DETROIT - Delphi Corp.'s sales were $27.4 billion in 2002, up 5.1 percent from a year earlier and better than the world's largest auto supplier had forecast. The supplier posted a profit of $343 million last year vs. a loss of $370 million in 2001.
The sales boost came from:
Delphi, based in Troy, Mich., does not release a breakdown of original equipment compared with aftermarket sales for its auto components group.
But the supplier still has challenges, notably with its Automotive Holdings Group, which groups the supplier's troubled businesses units.
Details for that group, formed Jan. 1, will be reported April 16 in the company's first-quarter earnings.
Automotive Holdings includes generator and instrumentation businesses and 12 stand-alone manufacturing sites that make parts including ignitions, brake components, thermal products and batteries.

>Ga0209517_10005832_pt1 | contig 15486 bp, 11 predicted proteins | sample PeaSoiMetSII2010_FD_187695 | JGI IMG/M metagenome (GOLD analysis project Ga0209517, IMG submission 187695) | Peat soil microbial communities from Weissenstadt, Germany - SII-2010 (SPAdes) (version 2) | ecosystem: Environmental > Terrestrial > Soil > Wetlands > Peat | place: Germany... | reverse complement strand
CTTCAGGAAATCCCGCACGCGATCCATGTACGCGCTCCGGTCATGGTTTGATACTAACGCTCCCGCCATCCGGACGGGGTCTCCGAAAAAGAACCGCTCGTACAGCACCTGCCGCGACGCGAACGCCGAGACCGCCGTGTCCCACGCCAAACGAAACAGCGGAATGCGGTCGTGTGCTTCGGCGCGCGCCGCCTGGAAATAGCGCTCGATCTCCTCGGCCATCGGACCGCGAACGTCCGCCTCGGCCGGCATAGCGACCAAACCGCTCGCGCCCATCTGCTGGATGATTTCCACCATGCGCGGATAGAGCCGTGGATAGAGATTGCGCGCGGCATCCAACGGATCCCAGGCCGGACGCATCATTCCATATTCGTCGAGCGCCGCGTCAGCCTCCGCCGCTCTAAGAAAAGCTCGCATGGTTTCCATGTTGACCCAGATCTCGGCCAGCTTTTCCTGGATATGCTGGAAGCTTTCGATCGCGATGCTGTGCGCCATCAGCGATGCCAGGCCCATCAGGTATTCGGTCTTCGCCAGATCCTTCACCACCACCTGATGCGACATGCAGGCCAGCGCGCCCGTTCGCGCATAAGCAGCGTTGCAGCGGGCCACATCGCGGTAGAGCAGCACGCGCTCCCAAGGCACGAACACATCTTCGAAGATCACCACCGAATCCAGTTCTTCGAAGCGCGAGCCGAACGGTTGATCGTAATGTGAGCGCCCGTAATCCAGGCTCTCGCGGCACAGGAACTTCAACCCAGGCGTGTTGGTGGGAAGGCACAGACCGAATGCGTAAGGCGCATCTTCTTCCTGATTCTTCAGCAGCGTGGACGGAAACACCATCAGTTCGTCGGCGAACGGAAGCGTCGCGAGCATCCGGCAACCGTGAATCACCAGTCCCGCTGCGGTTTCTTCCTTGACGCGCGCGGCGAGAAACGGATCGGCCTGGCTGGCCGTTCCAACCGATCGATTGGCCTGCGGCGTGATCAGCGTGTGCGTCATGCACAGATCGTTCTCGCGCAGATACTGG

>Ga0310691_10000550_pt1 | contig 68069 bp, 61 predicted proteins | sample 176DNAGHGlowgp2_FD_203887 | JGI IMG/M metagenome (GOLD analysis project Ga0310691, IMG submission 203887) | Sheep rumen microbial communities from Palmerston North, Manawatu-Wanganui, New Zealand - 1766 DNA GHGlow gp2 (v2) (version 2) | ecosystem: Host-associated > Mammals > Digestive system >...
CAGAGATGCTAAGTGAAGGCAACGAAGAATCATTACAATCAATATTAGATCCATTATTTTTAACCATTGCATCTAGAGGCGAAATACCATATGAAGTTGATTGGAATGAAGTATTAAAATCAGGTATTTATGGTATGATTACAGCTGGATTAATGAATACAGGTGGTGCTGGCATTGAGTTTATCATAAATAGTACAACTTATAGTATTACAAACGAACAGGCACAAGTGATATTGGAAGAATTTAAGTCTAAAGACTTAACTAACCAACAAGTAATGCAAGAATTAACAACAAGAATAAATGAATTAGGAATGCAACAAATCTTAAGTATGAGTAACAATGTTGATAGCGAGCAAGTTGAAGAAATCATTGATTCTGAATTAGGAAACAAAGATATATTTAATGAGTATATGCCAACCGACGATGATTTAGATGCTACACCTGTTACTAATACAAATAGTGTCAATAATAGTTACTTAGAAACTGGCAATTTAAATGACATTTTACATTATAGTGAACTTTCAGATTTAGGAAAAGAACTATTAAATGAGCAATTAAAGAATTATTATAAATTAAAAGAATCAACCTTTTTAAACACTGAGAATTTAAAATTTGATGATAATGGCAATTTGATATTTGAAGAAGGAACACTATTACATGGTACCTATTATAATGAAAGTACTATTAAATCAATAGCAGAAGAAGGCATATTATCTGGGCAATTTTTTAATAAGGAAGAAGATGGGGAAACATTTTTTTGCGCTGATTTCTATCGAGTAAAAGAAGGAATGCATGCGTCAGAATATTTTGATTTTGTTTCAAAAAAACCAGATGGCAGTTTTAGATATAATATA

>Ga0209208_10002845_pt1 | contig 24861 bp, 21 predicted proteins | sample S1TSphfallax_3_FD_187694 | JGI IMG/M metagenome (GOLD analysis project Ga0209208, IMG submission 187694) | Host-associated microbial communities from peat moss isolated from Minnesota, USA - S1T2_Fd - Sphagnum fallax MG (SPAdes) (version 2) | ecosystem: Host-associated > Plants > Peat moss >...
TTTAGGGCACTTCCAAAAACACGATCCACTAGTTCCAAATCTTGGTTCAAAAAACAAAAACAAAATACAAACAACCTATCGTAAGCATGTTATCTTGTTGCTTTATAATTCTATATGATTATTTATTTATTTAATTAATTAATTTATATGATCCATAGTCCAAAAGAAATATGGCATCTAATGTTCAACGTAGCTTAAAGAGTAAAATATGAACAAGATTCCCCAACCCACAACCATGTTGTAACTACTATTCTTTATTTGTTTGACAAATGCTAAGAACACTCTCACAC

Delphi also is struggling to replenish its pension fund, which the slumped stock market has harmed.
The supplier's obligation for pension and retiree health care costs stood at $6.9 billion at the end of 2002, vs. $5.4 billion at year end 2001.
Delphi contributed $400 million to its pension fund last year, but by Dec. 31 the fund was underfunded by $4.1 billion, compared with underfunding of $2.4 billion a year earlier.
The supplier expects to contribute $600 million to the pension fund in 2003 and 2004.
"We have very few retirees at this point, and we won't have many for 10 to 12 years," spokeswoman Paula Angelo says of the pension underfunding. "We're still in the exploratory phase, but there are other options than cash contributions out of earnings."